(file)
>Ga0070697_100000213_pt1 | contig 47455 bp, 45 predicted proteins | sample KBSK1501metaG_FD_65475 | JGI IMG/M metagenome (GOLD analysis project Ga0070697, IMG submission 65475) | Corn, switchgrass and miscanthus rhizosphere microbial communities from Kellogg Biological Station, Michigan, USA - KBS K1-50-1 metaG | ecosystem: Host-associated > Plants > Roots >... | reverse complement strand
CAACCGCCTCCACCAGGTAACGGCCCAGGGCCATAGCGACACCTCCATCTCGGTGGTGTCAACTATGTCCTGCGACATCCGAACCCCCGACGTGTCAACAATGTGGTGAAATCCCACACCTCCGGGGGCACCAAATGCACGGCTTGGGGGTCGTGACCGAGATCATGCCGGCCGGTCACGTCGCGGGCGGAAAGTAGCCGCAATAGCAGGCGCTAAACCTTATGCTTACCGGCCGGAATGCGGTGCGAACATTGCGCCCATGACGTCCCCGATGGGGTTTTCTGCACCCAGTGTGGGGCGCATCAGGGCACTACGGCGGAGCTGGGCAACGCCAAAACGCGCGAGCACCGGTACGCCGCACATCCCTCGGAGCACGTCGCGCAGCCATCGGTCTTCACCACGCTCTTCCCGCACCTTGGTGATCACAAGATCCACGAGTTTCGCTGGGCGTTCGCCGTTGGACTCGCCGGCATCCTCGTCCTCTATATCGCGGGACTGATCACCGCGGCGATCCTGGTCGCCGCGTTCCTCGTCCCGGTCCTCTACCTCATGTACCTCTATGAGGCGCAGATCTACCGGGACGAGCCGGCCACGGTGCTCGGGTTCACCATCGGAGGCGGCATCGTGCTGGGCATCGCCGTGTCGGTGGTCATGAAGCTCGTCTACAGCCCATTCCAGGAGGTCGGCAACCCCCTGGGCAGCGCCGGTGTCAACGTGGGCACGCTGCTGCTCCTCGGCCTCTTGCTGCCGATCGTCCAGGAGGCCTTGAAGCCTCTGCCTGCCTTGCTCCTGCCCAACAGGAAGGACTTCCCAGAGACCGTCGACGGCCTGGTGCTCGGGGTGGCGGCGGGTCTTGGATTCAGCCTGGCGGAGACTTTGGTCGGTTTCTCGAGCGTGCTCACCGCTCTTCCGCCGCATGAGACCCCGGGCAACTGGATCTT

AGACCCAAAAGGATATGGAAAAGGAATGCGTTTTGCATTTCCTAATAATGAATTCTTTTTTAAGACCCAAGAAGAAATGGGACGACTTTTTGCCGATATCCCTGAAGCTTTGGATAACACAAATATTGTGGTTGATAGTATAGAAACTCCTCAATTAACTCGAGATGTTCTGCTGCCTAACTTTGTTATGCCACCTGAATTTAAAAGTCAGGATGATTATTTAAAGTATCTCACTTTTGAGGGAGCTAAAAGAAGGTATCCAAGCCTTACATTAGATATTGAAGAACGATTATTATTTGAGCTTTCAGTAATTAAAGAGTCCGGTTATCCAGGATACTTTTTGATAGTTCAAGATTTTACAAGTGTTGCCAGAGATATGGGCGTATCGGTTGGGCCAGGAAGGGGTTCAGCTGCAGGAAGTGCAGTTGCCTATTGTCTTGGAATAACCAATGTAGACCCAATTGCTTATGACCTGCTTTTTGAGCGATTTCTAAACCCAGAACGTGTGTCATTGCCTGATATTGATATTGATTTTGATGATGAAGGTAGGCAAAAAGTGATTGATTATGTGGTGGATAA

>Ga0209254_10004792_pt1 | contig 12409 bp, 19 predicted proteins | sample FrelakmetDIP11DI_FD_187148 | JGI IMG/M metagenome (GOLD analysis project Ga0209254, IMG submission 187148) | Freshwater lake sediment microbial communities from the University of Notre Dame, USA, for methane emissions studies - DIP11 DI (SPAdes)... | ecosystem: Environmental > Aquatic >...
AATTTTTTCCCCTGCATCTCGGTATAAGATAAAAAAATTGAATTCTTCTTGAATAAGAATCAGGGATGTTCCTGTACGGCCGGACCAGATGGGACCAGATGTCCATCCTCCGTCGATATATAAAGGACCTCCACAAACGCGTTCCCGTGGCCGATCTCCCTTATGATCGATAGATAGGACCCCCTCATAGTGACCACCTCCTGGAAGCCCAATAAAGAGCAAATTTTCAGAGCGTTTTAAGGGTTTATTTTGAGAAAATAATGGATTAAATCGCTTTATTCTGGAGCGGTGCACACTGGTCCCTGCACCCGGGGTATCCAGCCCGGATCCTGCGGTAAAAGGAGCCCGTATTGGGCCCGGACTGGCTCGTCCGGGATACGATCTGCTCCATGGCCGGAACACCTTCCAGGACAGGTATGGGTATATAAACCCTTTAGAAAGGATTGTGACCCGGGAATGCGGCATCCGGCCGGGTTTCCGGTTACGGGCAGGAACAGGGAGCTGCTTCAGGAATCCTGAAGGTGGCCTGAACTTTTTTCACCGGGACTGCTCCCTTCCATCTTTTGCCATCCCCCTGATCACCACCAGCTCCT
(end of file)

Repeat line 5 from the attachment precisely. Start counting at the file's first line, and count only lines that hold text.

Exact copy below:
AATTTTTTCCCCTGCATCTCGGTATAAGATAAAAAAATTGAATTCTTCTTGAATAAGAATCAGGGATGTTCCTGTACGGCCGGACCAGATGGGACCAGATGTCCATCCTCCGTCGATATATAAAGGACCTCCACAAACGCGTTCCCGTGGCCGATCTCCCTTATGATCGATAGATAGGACCCCCTCATAGTGACCACCTCCTGGAAGCCCAATAAAGAGCAAATTTTCAGAGCGTTTTAAGGGTTTATTTTGAGAAAATAATGGATTAAATCGCTTTATTCTGGAGCGGTGCACACTGGTCCCTGCACCCGGGGTATCCAGCCCGGATCCTGCGGTAAAAGGAGCCCGTATTGGGCCCGGACTGGCTCGTCCGGGATACGATCTGCTCCATGGCCGGAACACCTTCCAGGACAGGTATGGGTATATAAACCCTTTAGAAAGGATTGTGACCCGGGAATGCGGCATCCGGCCGGGTTTCCGGTTACGGGCAGGAACAGGGAGCTGCTTCAGGAATCCTGAAGGTGGCCTGAACTTTTTTCACCGGGACTGCTCCCTTCCATCTTTTGCCATCCCCCTGATCACCACCAGCTCCT